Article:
Are Golden Retrievers Good Apartment Dogs?

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From their handsome fur coats and enchanting eyes to their arresting smiles and overall friendly demeanor, Golden Retrievers are simply one of the most precious breeds of dogs out there.

But are Golden Retrievers good apartment dogs? Let’s find out!

Golden Retrievers & Apartment-Living

golden retriever apartment living

Not only can Golden Retrievers live in apartments, but can also become terrific apartment dogs.

But before rushing into adopting your new fluffy companion, there are some factors that need to be taken into consideration first. Also, it helps to get to know the dog’s common traits.

Dog Size

Before adopting a Golden Retriever, you must make sure that it’s not too big for your space.

It’s often recommended to stick with small and medium-size breeds for apartment living. This is why you won’t see Golden Retrievers at the forefront of lists of the best dogs for apartment living.

Nevertheless, you can still get a Golden Retriever as long as your apartment has enough space to accommodate it.

Most male Golden Retrievers stand at about 24 inches and weigh in at 65 to 75 pounds, which puts them under the category of large dogs that need considerable space.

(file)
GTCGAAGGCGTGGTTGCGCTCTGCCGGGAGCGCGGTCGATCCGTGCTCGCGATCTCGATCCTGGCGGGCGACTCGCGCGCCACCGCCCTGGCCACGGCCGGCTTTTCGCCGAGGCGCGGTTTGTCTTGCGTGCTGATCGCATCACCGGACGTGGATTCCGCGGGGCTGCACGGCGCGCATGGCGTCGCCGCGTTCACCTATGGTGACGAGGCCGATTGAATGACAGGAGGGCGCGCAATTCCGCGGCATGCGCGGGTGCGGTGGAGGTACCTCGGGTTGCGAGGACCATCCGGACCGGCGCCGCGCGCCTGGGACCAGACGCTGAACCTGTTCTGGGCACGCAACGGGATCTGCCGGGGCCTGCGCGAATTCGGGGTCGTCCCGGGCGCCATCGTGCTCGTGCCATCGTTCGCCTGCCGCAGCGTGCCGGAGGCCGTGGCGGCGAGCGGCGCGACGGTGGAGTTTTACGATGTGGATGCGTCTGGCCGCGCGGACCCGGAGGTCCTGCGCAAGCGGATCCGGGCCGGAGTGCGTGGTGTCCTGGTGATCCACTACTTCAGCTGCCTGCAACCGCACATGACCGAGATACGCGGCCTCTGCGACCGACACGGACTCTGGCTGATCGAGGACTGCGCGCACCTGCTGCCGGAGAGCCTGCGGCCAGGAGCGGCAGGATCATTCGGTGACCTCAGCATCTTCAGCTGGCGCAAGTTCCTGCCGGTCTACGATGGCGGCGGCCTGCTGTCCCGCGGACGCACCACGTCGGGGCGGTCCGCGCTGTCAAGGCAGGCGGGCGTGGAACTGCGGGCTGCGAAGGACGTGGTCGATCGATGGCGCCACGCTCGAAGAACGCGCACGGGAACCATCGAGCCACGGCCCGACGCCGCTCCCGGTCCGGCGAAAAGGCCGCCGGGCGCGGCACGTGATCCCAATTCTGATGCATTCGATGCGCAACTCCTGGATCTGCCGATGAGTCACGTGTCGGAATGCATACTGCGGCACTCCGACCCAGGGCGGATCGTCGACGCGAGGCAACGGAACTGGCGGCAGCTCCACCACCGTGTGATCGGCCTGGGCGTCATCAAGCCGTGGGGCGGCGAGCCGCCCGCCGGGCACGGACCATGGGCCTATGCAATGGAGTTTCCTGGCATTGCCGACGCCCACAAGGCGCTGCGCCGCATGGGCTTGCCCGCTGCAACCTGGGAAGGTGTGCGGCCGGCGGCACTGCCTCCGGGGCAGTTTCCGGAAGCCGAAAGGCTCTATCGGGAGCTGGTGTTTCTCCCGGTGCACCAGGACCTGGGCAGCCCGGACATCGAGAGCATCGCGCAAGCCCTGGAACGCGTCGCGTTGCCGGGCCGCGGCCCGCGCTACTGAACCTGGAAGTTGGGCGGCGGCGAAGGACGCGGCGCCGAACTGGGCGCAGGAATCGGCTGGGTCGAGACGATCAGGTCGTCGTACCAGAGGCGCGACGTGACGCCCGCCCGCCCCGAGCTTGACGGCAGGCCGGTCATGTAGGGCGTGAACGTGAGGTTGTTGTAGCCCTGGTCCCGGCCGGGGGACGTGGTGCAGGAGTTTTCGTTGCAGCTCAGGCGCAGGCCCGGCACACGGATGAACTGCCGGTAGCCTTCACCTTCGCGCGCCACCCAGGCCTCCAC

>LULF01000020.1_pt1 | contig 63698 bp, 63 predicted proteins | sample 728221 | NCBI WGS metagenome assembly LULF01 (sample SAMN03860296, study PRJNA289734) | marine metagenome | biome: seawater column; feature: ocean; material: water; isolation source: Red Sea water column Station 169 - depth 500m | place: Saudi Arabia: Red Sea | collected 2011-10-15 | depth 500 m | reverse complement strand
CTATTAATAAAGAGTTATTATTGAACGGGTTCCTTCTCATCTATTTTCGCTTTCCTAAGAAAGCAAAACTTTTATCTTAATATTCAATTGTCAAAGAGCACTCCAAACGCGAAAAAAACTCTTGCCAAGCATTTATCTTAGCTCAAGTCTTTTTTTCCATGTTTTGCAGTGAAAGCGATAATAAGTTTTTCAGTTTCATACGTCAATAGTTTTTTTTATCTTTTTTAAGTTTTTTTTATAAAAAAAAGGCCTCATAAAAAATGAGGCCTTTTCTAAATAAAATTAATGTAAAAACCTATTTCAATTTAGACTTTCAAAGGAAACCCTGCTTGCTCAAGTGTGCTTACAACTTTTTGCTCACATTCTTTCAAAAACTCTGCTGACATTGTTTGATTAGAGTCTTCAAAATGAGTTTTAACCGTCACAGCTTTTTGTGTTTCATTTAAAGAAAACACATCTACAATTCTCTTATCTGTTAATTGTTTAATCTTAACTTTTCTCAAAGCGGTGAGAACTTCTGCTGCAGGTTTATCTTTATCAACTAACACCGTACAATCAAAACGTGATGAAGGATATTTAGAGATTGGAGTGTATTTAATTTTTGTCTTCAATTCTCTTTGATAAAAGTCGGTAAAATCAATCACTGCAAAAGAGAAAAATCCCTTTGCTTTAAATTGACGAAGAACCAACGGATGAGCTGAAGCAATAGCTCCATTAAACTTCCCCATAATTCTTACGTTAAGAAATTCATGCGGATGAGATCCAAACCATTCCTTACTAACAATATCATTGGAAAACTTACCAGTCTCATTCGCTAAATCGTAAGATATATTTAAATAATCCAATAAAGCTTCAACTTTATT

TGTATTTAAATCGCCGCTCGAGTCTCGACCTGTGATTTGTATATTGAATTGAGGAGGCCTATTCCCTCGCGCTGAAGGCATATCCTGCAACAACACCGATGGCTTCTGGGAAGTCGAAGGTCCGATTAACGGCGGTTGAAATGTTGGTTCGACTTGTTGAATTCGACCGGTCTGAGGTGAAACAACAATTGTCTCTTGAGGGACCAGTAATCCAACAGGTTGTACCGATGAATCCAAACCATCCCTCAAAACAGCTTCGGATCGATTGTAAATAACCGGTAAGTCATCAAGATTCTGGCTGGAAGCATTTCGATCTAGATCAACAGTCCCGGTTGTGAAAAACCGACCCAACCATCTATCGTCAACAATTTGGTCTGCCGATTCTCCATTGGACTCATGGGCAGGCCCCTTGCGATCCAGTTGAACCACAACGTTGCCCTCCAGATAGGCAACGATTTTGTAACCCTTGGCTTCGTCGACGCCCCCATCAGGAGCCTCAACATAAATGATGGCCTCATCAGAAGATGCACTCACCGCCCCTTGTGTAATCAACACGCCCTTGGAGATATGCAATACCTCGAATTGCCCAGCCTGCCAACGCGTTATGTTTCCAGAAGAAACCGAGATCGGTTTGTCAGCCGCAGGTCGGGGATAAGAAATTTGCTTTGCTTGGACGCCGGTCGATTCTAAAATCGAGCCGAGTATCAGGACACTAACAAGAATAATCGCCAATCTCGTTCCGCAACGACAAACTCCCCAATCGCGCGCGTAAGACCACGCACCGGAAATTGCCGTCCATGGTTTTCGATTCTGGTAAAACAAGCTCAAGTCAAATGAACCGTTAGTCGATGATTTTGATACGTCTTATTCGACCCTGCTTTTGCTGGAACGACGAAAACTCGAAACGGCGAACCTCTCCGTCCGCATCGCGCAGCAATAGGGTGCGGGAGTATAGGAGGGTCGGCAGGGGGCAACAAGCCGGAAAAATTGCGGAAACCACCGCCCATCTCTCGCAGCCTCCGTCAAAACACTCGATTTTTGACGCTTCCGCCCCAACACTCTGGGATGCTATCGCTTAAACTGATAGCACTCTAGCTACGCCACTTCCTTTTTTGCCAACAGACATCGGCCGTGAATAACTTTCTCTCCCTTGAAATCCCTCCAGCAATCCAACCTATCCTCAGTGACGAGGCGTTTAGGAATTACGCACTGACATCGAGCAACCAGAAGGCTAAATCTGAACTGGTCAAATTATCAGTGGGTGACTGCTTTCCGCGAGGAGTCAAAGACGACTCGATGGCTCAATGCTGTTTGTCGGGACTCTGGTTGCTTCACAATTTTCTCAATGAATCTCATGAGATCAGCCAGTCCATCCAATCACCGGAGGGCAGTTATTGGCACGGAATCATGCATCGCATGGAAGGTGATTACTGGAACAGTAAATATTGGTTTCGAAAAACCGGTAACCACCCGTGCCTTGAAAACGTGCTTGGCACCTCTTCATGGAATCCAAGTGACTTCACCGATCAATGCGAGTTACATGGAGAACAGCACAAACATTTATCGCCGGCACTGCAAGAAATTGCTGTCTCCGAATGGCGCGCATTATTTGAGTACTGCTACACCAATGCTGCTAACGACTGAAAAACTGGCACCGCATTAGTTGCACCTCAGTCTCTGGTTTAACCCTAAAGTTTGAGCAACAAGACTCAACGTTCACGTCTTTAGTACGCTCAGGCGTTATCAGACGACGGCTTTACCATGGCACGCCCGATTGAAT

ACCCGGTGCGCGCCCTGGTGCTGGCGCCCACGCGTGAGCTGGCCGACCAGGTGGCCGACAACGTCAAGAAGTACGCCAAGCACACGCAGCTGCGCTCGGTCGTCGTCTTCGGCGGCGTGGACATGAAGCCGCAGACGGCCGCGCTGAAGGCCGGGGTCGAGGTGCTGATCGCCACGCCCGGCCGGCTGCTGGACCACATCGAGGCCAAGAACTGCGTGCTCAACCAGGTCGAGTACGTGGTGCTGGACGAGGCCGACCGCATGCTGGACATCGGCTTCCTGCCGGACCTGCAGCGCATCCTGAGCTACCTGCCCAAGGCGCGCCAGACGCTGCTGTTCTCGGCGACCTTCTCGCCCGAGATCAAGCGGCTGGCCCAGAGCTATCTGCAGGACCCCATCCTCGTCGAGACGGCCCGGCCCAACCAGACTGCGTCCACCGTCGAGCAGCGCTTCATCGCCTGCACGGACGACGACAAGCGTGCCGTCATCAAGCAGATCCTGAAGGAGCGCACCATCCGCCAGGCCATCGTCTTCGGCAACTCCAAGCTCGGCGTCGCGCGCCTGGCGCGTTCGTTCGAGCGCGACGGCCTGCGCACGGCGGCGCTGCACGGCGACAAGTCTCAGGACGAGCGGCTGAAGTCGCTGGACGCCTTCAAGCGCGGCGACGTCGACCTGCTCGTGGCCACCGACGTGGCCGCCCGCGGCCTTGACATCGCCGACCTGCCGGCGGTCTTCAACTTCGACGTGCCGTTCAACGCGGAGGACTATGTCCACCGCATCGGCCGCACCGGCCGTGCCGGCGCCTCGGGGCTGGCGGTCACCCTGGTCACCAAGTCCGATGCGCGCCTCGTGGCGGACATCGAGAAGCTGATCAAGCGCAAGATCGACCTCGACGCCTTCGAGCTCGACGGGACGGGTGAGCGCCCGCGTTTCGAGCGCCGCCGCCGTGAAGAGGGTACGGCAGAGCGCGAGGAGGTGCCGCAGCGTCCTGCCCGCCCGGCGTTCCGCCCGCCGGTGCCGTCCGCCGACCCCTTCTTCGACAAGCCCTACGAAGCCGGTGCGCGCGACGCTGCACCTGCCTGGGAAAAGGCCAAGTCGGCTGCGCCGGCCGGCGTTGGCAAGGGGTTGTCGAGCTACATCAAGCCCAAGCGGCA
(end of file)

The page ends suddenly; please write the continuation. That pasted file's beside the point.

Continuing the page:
Another factor you want to take into consideration is that some apartment buildings have weight limits that govern which dogs are allowed. You need to check with your apartment building to make sure Golden Retrievers are allowed.

Simply put, it all boils down to the space you have.

Energy Level

Golden Retrievers are hunter dogs by nature, so it’s not in their system to just lay around and do nothing. Golden Retrievers often display a ton of energy and playfulness early in their lives.

This can be problematic if you live in an apartment that offers a very small space for playing.It’s also worth noting that it’s necessary for a Golden Retriever to play and release its energy, or it’ll become hyperactive and might get depressed.

If your apartment is small, you must be willing to take your Golden Retriever on plenty of outdoor walks so that it can play and have fun.

Keep in mind that Golden Retrievers are pretty smart and trainable dogs, so with proper training and exercise, they’ll be able to adjust to apartment-living just fine.